[Image description: The demisexual flag, in which the black chevron represents asexuality, gray represents gray asexuality and demisexuality, white represents sexuality, and purple represents community]

A demisexual person does not experience sexual attraction until they have formed a strong emotional connection with a prospective partner. The definition of "emotional bond" varies from person to person. Demisexuals can have any romantic orientation. People in the asexual spectrum communities often switch labels throughout their lives, and fluidity in orientation and identity is a common attitude.

Demisexuality, as a component of the asexuality spectrum, is included in queer activist communities such as GLAAD and The Trevor Project, and itself has finer divisions.

Demisexuality is a common theme (or trope) in romantic novels which has been termed 'compulsory demisexuality'. Within fictitious prose, the paradigm of sex being only truly pleasurable when the partners are in love is a trait stereotypically more commonly associated with female characters. The intimacy of the connection also allows for an exclusivity to take place.


It’s not very much is it. Indeed, demisexuals are very often missed out of LGBTIQA+ groupings, because we end up subsumed, as on Wikipedia, into the asexual category. I have attempted to purchase the demisexual-flag at a number of venues and events over the past few years, but thus far to no avail. 

Instagram & Facebook, whilst turning many queer terminologies into mini-rainbows during the month of June, so-called Pride Month, never gives demisexual nor demisexuality the multi-coloured treatment; they remain black/grey/white and blending into the background.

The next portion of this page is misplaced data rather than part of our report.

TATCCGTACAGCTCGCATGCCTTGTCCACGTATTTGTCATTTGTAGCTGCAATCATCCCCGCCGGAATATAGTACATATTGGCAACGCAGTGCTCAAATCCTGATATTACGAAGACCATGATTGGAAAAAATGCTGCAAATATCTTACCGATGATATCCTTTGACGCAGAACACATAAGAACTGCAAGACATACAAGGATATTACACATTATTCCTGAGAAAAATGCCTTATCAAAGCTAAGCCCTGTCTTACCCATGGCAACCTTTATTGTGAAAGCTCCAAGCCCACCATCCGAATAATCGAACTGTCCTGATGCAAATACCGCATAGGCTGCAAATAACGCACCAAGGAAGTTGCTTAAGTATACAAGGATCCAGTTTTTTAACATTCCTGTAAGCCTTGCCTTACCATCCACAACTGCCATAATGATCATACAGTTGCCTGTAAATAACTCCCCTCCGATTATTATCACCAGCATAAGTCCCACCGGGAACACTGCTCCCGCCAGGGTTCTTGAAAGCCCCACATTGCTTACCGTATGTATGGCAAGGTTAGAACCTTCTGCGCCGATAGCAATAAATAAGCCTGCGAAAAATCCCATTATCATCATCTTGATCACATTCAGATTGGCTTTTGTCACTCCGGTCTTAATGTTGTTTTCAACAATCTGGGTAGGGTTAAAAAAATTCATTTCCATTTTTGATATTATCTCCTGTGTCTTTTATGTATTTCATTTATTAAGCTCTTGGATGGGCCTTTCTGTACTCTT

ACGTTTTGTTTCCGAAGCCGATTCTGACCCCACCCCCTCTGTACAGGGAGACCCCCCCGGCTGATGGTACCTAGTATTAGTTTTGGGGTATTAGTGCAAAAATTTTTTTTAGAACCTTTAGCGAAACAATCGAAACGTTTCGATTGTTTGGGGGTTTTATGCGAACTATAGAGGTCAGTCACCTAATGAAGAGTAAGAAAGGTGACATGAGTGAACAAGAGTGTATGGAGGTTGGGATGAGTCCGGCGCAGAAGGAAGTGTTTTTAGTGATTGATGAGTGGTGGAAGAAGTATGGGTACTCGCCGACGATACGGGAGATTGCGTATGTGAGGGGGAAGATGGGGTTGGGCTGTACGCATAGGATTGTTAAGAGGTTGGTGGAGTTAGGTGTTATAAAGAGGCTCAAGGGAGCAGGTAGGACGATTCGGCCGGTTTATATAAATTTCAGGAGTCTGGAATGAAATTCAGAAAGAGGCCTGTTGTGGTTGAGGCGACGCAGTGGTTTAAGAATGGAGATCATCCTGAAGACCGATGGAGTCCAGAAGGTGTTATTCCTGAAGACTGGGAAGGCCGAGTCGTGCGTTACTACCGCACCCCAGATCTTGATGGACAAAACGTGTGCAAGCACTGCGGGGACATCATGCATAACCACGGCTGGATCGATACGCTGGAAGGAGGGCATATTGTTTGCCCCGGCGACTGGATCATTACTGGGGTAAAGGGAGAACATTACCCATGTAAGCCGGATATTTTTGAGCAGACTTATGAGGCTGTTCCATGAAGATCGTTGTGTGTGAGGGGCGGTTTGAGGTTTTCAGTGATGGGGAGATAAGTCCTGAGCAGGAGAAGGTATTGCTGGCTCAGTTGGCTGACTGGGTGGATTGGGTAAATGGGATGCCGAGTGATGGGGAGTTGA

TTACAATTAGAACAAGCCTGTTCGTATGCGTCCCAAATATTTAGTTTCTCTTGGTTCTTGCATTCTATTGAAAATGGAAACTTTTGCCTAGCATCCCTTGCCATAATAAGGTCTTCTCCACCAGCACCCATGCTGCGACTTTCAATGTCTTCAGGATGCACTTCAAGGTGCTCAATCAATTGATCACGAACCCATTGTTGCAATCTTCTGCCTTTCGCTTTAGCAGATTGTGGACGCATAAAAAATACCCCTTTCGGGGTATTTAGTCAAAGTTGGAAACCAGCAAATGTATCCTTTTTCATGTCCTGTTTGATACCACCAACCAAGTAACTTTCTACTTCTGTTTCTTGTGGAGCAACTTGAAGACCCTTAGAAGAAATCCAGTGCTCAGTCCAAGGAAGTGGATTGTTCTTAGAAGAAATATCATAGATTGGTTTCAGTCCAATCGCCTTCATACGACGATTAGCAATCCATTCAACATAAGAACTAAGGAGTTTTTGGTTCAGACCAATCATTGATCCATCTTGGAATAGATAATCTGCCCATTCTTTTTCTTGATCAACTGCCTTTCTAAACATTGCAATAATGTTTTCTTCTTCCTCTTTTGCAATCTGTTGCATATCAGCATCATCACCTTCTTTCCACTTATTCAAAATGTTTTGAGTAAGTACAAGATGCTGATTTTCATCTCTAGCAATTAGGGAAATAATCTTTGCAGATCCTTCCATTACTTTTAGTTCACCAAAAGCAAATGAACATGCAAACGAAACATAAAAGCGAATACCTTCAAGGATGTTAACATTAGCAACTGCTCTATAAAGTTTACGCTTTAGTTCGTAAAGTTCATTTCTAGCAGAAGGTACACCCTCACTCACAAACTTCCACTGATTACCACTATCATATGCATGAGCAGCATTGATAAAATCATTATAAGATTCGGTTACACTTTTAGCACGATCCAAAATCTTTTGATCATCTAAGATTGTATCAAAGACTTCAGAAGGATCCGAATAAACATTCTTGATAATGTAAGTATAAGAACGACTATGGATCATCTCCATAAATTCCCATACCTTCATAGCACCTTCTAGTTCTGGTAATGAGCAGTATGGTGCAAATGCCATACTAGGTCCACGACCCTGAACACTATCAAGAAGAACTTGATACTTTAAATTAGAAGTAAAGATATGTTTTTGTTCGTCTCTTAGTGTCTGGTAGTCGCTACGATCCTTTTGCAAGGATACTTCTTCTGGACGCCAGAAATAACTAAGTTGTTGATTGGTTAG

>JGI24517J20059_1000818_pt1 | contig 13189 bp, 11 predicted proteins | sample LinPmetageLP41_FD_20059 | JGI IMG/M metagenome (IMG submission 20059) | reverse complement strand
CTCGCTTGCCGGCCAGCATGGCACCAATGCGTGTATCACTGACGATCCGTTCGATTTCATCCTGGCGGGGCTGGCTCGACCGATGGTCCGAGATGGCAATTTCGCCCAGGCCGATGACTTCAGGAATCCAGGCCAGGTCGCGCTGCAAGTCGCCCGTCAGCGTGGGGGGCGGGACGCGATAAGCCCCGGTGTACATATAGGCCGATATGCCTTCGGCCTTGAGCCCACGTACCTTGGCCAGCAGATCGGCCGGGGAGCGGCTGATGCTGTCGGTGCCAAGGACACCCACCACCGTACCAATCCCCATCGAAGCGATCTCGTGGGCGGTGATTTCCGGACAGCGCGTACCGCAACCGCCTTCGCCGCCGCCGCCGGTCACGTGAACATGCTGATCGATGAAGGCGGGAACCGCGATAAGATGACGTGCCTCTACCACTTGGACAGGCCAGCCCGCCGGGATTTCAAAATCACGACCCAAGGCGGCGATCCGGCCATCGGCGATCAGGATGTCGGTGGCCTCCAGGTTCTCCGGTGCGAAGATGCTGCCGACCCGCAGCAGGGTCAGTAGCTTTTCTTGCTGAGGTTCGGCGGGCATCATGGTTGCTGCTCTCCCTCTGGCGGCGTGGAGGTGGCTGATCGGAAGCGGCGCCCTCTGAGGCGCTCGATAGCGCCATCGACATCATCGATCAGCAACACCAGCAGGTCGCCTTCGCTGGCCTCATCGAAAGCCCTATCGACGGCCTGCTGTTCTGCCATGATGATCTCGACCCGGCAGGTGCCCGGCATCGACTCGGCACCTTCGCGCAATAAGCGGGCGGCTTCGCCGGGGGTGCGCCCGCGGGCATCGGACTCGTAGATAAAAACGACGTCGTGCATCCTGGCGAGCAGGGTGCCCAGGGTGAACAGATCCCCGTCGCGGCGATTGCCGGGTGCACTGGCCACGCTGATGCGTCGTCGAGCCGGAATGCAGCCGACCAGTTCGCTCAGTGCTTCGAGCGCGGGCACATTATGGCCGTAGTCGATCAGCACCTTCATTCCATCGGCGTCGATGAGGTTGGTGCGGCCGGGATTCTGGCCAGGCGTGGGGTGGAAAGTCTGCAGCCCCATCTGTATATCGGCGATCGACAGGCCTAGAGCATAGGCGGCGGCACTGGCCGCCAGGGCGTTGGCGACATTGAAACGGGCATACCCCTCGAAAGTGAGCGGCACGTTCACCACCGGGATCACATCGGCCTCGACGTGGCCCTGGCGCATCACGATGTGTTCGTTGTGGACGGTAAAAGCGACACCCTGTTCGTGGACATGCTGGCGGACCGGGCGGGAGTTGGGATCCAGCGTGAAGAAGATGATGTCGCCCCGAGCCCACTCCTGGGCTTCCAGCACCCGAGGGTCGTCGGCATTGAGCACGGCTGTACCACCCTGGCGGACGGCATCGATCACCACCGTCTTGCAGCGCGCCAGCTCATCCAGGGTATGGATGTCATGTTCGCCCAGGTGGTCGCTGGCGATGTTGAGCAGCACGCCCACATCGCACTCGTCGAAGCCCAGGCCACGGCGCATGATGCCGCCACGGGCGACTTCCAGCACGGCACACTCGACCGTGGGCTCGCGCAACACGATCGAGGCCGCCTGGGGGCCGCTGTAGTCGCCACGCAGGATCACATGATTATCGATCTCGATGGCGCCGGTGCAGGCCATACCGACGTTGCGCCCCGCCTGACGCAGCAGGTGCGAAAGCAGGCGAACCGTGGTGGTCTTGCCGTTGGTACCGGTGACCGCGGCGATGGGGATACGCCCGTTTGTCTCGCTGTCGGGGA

I am open about my label and use the term on my dating/friendship apps, but I rarely come across others so bold. Indeed, more often than not, I receive comments along the lines, “Oh, what’s one of those?” and similar. I keep the Wikipedia item favourited for ease of quick reference and I pass it on, educating the queer communities person by person!

My demisexuality

For me, I do not have to have a “strong emotional connection”, but I do have to like the person. Indeed, I have to fully relate to the person I am with. There has to be a rapport. It is their personhood that attracts me, not their genitalia. I do like what is in folk’s pants at the point where I am comfortable in engaging in sexual activity. I have had sex with folk with whom I have felt romantic yearnings, but similarly I have had sex with folk for whom I felt no romantic attachment, just a simple but more often than not intense if ephemeral like. I am as happy looking for a partner as I am a friend-with-benefits (FWB).